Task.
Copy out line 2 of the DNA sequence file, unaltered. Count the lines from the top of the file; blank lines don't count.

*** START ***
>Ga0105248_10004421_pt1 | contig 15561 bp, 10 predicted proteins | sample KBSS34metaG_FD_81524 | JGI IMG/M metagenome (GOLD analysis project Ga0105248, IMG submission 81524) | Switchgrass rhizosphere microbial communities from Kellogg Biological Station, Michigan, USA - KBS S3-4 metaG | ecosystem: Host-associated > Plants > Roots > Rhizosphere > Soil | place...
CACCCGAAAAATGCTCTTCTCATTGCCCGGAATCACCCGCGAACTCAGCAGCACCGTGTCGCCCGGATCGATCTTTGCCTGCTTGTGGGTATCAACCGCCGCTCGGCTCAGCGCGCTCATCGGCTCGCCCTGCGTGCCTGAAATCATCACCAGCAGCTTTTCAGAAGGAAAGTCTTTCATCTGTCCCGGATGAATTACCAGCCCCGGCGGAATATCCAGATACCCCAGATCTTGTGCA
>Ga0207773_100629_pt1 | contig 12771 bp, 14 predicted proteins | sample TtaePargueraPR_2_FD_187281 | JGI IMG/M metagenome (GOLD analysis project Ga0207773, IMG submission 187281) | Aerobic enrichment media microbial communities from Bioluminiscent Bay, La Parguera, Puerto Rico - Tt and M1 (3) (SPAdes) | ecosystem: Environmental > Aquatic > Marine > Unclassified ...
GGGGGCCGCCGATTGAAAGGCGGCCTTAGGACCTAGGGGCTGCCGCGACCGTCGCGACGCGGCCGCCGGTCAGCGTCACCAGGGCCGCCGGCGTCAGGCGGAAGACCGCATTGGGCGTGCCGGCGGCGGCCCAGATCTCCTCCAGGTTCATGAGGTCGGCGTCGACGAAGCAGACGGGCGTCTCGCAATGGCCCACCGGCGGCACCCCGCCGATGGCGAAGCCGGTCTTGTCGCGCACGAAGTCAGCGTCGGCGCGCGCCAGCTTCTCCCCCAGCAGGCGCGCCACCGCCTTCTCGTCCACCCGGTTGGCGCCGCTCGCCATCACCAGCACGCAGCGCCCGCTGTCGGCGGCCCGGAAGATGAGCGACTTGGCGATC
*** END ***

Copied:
CACCCGAAAAATGCTCTTCTCATTGCCCGGAATCACCCGCGAACTCAGCAGCACCGTGTCGCCCGGATCGATCTTTGCCTGCTTGTGGGTATCAACCGCCGCTCGGCTCAGCGCGCTCATCGGCTCGCCCTGCGTGCCTGAAATCATCACCAGCAGCTTTTCAGAAGGAAAGTCTTTCATCTGTCCCGGATGAATTACCAGCCCCGGCGGAATATCCAGATACCCCAGATCTTGTGCA